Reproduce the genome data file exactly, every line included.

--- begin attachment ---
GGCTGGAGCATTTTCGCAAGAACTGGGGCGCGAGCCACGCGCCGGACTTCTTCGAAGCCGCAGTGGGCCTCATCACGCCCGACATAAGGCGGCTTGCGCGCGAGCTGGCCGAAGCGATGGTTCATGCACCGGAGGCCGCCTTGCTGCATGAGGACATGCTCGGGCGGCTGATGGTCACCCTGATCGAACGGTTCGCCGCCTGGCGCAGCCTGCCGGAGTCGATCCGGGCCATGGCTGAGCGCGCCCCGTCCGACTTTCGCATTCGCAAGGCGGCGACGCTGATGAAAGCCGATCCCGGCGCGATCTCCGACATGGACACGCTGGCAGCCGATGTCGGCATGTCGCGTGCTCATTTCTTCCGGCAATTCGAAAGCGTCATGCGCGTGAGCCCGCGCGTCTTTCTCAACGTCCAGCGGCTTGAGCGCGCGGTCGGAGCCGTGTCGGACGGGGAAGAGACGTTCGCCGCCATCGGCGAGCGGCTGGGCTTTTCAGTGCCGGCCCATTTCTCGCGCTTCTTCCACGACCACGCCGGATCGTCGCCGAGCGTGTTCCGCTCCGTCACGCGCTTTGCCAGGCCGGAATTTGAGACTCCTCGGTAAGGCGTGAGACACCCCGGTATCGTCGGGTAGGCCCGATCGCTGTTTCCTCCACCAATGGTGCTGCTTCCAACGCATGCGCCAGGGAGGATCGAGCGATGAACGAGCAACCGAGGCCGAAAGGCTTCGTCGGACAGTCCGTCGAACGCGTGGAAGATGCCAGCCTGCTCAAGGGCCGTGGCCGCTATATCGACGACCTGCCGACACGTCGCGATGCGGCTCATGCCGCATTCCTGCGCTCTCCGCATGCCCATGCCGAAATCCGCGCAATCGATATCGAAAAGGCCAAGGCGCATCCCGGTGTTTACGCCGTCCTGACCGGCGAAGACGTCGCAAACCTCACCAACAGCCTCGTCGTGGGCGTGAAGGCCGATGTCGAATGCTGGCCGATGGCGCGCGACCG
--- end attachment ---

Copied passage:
GGCTGGAGCATTTTCGCAAGAACTGGGGCGCGAGCCACGCGCCGGACTTCTTCGAAGCCGCAGTGGGCCTCATCACGCCCGACATAAGGCGGCTTGCGCGCGAGCTGGCCGAAGCGATGGTTCATGCACCGGAGGCCGCCTTGCTGCATGAGGACATGCTCGGGCGGCTGATGGTCACCCTGATCGAACGGTTCGCCGCCTGGCGCAGCCTGCCGGAGTCGATCCGGGCCATGGCTGAGCGCGCCCCGTCCGACTTTCGCATTCGCAAGGCGGCGACGCTGATGAAAGCCGATCCCGGCGCGATCTCCGACATGGACACGCTGGCAGCCGATGTCGGCATGTCGCGTGCTCATTTCTTCCGGCAATTCGAAAGCGTCATGCGCGTGAGCCCGCGCGTCTTTCTCAACGTCCAGCGGCTTGAGCGCGCGGTCGGAGCCGTGTCGGACGGGGAAGAGACGTTCGCCGCCATCGGCGAGCGGCTGGGCTTTTCAGTGCCGGCCCATTTCTCGCGCTTCTTCCACGACCACGCCGGATCGTCGCCGAGCGTGTTCCGCTCCGTCACGCGCTTTGCCAGGCCGGAATTTGAGACTCCTCGGTAAGGCGTGAGACACCCCGGTATCGTCGGGTAGGCCCGATCGCTGTTTCCTCCACCAATGGTGCTGCTTCCAACGCATGCGCCAGGGAGGATCGAGCGATGAACGAGCAACCGAGGCCGAAAGGCTTCGTCGGACAGTCCGTCGAACGCGTGGAAGATGCCAGCCTGCTCAAGGGCCGTGGCCGCTATATCGACGACCTGCCGACACGTCGCGATGCGGCTCATGCCGCATTCCTGCGCTCTCCGCATGCCCATGCCGAAATCCGCGCAATCGATATCGAAAAGGCCAAGGCGCATCCCGGTGTTTACGCCGTCCTGACCGGCGAAGACGTCGCAAACCTCACCAACAGCCTCGTCGTGGGCGTGAAGGCCGATGTCGAATGCTGGCCGATGGCGCGCGACCG